Loyola Chicago sealed the Missouri Valley Conference regular-season championship over the weekend, a program first, while also reaching a milestone for wins 55 years in the making.
Congrats to your 2017-18 #MVCMBB Regular Season Champions! @RamblersMBB‘s 25 regular season wins is the most in program history since their 1963 NCAA National Championship team! pic.twitter.com/1QWiqMVaLY
— MVC Basketball (@ValleyHoops) February 24, 2018
Loyola’s moment in the spotlight in 2018 ushers the 1963 Ramblers back into the contemporary conversation. It’s a team worthy of more attention, particularly with where we are in American society.
The Ramblers beat a veritable dynasty in Cincinnati, which won the previous two national championships. The 60-58 Loyola win went to overtime, putting it in rare company among NCAA title tilts.
And Loyola claimed its only national championship with head coach George Ireland starting four black players, three years prior to Texas Western’s landmark lineup knocking off Kentucky in the title round of Glory Road fame. Despite predating Don Haskins’ deservedly praised squad, the cultural significance of the 1963 Ramblers seemingly garners less renown. Loyola basketball exists in a capsule more comparable to San Francisco Dons football than Texas Western, or the 1970 USC-Alabama football game.
On the 50th anniversary of Loyola’s championship five years ago, Chicago native Pres. Obama honored the team at the White House. Even at the time, the ceremony lacked national exposure.
But that was before the sports once again became a vehicle driving the national conversation on race. In the years since Loyola’s White House visit, Colin Kaepernick became either an important, public voice bringing attention to brutality targeting the black community, or a rabble-rousing pariah, depending on who’s discussing him. LeBron James has used his platform to call attention to a variety of social issues, and told to “shut up and dribble” in response.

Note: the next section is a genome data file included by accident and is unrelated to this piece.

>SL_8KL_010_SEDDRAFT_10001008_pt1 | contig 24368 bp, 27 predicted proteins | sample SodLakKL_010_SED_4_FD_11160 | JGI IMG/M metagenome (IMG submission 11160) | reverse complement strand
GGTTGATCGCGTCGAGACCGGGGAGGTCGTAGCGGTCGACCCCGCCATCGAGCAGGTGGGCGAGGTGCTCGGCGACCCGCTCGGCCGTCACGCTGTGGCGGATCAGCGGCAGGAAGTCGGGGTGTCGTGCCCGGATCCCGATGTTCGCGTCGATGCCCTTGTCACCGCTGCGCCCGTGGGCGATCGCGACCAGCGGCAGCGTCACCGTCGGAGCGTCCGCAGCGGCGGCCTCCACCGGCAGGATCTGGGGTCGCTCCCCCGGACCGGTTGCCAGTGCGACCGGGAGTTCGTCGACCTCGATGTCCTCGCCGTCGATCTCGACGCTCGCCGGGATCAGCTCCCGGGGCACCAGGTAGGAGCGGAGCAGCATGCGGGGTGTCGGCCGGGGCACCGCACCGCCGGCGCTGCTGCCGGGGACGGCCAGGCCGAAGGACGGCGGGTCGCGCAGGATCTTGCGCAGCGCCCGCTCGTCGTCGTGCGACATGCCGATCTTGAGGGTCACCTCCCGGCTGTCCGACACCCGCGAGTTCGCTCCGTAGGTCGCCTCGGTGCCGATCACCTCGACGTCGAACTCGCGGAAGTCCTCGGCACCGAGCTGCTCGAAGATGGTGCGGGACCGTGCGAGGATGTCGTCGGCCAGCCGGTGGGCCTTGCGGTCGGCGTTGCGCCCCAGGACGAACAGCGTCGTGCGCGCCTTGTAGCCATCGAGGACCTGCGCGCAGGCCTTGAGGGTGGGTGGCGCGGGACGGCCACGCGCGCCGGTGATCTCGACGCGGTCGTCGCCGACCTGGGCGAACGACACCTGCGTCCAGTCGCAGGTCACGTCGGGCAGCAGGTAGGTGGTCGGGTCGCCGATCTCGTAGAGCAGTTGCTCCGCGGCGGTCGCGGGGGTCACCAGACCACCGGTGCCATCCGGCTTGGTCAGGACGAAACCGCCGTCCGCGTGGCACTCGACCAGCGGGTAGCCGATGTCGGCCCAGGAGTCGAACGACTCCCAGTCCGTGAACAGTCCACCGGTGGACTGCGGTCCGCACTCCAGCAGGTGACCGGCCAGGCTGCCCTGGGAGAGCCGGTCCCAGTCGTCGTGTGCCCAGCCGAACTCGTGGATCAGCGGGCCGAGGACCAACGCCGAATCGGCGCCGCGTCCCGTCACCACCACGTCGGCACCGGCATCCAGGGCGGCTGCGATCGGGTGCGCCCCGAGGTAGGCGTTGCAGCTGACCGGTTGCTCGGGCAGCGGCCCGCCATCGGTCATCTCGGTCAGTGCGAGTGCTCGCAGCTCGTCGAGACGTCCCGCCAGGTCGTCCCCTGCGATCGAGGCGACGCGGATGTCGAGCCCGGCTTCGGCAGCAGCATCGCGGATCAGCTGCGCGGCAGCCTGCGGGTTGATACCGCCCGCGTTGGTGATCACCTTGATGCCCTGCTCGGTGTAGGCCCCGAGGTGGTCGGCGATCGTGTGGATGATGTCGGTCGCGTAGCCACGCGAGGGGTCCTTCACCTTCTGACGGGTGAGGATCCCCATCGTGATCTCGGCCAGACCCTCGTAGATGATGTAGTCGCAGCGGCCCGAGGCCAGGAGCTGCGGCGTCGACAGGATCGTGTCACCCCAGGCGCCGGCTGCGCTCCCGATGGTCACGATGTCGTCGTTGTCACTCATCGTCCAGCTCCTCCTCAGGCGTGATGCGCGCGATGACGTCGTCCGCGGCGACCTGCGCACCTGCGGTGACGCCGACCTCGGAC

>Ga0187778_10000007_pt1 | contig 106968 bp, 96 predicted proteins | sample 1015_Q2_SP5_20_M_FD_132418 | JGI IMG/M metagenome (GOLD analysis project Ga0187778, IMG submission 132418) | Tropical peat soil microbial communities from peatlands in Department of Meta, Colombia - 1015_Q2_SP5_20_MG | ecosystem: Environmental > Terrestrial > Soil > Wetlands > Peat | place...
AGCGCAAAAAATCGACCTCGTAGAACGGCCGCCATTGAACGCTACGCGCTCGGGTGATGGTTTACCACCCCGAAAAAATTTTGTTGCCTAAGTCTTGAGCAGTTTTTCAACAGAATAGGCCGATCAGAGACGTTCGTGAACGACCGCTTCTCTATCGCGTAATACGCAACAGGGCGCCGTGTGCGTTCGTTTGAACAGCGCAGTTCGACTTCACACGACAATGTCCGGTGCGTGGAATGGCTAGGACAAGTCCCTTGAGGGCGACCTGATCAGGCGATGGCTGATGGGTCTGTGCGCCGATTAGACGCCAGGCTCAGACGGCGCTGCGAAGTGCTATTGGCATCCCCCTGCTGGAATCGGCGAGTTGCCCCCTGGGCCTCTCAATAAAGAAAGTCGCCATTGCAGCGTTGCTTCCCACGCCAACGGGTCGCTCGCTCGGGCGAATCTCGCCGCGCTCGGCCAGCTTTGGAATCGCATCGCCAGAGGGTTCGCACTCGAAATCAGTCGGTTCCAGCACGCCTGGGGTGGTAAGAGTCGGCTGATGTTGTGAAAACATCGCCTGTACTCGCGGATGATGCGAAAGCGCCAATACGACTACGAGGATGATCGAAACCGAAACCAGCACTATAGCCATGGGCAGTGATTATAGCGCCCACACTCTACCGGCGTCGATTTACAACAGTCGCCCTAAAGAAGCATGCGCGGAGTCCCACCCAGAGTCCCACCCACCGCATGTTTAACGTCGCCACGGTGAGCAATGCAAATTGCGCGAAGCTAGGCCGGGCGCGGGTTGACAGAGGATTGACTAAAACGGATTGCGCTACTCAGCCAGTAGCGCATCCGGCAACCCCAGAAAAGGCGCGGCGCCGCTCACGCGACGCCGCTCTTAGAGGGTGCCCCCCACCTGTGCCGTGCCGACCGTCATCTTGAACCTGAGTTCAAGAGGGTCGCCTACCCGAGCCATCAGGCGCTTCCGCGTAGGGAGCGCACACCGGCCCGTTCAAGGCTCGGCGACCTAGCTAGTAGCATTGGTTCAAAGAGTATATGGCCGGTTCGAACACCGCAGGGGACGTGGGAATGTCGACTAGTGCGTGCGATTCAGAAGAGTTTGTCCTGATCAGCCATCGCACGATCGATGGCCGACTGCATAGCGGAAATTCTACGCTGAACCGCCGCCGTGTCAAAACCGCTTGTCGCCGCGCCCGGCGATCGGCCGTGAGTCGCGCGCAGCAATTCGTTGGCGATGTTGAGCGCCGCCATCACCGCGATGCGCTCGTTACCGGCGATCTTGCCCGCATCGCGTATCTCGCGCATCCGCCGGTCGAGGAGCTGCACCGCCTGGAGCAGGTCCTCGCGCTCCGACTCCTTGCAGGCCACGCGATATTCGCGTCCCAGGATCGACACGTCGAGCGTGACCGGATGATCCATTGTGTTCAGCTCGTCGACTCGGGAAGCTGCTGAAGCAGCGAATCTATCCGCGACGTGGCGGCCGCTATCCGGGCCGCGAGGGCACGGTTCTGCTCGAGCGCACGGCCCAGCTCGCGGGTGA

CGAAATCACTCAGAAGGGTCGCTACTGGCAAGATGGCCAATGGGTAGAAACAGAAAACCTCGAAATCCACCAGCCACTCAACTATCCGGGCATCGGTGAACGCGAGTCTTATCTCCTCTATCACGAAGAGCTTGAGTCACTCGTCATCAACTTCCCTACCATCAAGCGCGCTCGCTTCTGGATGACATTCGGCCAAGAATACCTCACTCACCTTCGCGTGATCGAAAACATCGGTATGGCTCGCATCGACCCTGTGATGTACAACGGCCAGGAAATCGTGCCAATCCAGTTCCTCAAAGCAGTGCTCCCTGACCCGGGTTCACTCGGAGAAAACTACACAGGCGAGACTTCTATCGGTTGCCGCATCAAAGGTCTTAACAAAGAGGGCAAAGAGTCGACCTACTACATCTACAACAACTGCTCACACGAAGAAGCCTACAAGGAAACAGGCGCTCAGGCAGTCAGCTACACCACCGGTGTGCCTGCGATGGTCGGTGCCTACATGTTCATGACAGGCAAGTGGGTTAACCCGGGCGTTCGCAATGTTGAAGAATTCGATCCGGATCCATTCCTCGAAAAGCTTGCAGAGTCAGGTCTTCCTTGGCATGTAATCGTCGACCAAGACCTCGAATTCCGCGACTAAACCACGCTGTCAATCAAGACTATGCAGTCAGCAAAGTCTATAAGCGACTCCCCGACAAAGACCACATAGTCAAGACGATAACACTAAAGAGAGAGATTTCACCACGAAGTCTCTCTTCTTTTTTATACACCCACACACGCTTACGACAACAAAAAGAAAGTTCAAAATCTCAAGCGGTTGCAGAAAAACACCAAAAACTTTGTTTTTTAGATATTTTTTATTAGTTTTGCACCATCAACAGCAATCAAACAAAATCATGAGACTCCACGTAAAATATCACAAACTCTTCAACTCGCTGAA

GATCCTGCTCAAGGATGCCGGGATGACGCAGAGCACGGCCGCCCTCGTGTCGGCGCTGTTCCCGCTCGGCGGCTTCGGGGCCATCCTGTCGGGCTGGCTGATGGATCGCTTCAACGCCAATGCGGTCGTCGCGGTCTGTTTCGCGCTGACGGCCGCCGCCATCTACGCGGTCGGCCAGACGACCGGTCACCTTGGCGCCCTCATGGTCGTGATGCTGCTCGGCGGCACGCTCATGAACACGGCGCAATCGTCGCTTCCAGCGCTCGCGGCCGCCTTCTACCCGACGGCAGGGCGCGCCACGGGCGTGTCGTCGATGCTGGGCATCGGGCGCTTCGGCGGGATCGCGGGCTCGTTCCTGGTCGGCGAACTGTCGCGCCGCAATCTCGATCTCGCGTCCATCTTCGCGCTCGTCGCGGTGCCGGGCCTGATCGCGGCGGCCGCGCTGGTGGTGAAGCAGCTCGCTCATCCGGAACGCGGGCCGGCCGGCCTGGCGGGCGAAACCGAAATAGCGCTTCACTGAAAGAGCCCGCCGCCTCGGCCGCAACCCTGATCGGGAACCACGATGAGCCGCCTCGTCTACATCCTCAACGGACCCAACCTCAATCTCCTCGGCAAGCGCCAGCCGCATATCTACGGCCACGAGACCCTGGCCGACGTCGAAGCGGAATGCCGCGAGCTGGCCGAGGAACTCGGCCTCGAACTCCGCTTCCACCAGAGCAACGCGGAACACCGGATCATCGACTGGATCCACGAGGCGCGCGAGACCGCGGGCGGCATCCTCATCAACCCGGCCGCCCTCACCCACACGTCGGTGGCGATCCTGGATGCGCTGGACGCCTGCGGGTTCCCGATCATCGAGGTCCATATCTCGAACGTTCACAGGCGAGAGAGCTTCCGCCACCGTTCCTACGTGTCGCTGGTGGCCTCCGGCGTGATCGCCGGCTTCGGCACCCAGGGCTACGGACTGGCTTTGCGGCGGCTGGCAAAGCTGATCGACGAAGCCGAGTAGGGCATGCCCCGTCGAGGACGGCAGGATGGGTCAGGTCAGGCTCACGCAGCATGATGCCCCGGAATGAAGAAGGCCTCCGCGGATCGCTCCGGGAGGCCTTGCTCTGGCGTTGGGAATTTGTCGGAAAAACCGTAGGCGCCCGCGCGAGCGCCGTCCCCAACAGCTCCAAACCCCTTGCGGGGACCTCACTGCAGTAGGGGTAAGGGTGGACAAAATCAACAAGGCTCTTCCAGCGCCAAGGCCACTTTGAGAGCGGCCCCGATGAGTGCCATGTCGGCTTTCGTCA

The world’s much different than it was just five years ago, but bares striking similarities to a half-century ago. There’s renewed significance to the role sports played in ushering society out of Jim Crow in the mid-to-late 20th century.
Over the weekend, I watched David Letterman’s My Next Guest Needs No Introduction. The debut episode featuring Pres. Obama includes interspersed segments with John Lewis, the Congressional representative from Georgia who played an integral role in the Civil Rights Movement. Watching Lewis walk next to Letterman on the Edmund Pettis Bridge and recount his memories, his perspective on the Selma-to-Montgomery marches some 50 years later, was both harrowing and inspiring.
Such an otherwise small thing — two men, who just happen to be white and black, having a conversation on a leisurely stroll — would have been inconceivably in 1965.
Likewise, the 1963 Loyola Ramblers’ road to the national championship featured a matchup with a representative out of the SEC; nothing out of the ordinary in modern context, but before they played that March in East Lansing, a prospect completely foreign at the time.
The Loyola-Mississippi State game was played just a few months after the violent Ole Miss Riot of 1962, depicted in the ESPN 30 For 30 documentary, Ghosts of Ole Miss. Just weeks following the Ramblers’ 61-51 win over the Bulldogs, students were blasted with fire hoses and attacked by police dogs during the Birmingham Campaign.
Current-day athletic activism and defiance of racist conventions has turned the spotlight back on the important teams and athletes of yesteryear, from the Wyoming 14 to the North Carolina Central-Duke “Secret Game.” With Loyola Chicago enjoying its best season since ’63, there’s no better time to spread the importance of that Ramblers team.